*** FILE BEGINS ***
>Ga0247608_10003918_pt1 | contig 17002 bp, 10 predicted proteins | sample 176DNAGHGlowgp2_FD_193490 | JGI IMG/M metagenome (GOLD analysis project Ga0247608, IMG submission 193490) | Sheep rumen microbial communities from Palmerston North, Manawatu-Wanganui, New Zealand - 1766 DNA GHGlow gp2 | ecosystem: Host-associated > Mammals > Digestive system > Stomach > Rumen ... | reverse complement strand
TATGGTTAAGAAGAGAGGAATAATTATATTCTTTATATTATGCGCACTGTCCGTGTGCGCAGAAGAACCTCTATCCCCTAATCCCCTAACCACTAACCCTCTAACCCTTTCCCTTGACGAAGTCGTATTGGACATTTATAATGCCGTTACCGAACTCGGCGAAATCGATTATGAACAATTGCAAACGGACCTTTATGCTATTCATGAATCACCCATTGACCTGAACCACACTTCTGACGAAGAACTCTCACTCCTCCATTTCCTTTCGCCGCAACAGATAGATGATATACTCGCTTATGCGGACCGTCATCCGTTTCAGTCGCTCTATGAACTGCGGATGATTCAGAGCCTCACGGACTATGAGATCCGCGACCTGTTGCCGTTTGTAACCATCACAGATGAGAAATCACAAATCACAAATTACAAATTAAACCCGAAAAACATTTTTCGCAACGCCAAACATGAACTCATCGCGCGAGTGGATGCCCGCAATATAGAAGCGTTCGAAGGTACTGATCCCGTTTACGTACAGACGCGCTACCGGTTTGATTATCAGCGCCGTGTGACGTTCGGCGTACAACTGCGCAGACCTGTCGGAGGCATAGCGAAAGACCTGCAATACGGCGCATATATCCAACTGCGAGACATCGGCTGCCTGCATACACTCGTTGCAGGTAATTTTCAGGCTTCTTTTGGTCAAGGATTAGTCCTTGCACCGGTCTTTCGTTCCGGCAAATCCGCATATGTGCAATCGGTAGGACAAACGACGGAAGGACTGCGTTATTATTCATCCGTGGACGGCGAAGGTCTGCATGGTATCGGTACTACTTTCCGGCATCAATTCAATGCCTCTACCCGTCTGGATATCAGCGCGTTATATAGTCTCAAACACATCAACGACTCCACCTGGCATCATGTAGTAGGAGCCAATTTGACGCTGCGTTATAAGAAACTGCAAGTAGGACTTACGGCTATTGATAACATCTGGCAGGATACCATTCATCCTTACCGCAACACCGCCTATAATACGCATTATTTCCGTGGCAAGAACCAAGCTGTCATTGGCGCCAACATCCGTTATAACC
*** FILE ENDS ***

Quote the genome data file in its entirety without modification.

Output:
>Ga0247608_10003918_pt1 | contig 17002 bp, 10 predicted proteins | sample 176DNAGHGlowgp2_FD_193490 | JGI IMG/M metagenome (GOLD analysis project Ga0247608, IMG submission 193490) | Sheep rumen microbial communities from Palmerston North, Manawatu-Wanganui, New Zealand - 1766 DNA GHGlow gp2 | ecosystem: Host-associated > Mammals > Digestive system > Stomach > Rumen ... | reverse complement strand
TATGGTTAAGAAGAGAGGAATAATTATATTCTTTATATTATGCGCACTGTCCGTGTGCGCAGAAGAACCTCTATCCCCTAATCCCCTAACCACTAACCCTCTAACCCTTTCCCTTGACGAAGTCGTATTGGACATTTATAATGCCGTTACCGAACTCGGCGAAATCGATTATGAACAATTGCAAACGGACCTTTATGCTATTCATGAATCACCCATTGACCTGAACCACACTTCTGACGAAGAACTCTCACTCCTCCATTTCCTTTCGCCGCAACAGATAGATGATATACTCGCTTATGCGGACCGTCATCCGTTTCAGTCGCTCTATGAACTGCGGATGATTCAGAGCCTCACGGACTATGAGATCCGCGACCTGTTGCCGTTTGTAACCATCACAGATGAGAAATCACAAATCACAAATTACAAATTAAACCCGAAAAACATTTTTCGCAACGCCAAACATGAACTCATCGCGCGAGTGGATGCCCGCAATATAGAAGCGTTCGAAGGTACTGATCCCGTTTACGTACAGACGCGCTACCGGTTTGATTATCAGCGCCGTGTGACGTTCGGCGTACAACTGCGCAGACCTGTCGGAGGCATAGCGAAAGACCTGCAATACGGCGCATATATCCAACTGCGAGACATCGGCTGCCTGCATACACTCGTTGCAGGTAATTTTCAGGCTTCTTTTGGTCAAGGATTAGTCCTTGCACCGGTCTTTCGTTCCGGCAAATCCGCATATGTGCAATCGGTAGGACAAACGACGGAAGGACTGCGTTATTATTCATCCGTGGACGGCGAAGGTCTGCATGGTATCGGTACTACTTTCCGGCATCAATTCAATGCCTCTACCCGTCTGGATATCAGCGCGTTATATAGTCTCAAACACATCAACGACTCCACCTGGCATCATGTAGTAGGAGCCAATTTGACGCTGCGTTATAAGAAACTGCAAGTAGGACTTACGGCTATTGATAACATCTGGCAGGATACCATTCATCCTTACCGCAACACCGCCTATAATACGCATTATTTCCGTGGCAAGAACCAAGCTGTCATTGGCGCCAACATCCGTTATAACC